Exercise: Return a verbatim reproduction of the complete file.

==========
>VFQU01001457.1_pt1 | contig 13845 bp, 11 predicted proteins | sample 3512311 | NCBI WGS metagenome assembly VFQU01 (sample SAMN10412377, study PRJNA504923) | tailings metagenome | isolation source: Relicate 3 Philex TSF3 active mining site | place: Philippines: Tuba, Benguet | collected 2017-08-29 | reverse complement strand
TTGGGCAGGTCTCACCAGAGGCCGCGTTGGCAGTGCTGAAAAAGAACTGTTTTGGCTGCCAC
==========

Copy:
>VFQU01001457.1_pt1 | contig 13845 bp, 11 predicted proteins | sample 3512311 | NCBI WGS metagenome assembly VFQU01 (sample SAMN10412377, study PRJNA504923) | tailings metagenome | isolation source: Relicate 3 Philex TSF3 active mining site | place: Philippines: Tuba, Benguet | collected 2017-08-29 | reverse complement strand
TTGGGCAGGTCTCACCAGAGGCCGCGTTGGCAGTGCTGAAAAAGAACTGTTTTGGCTGCCAC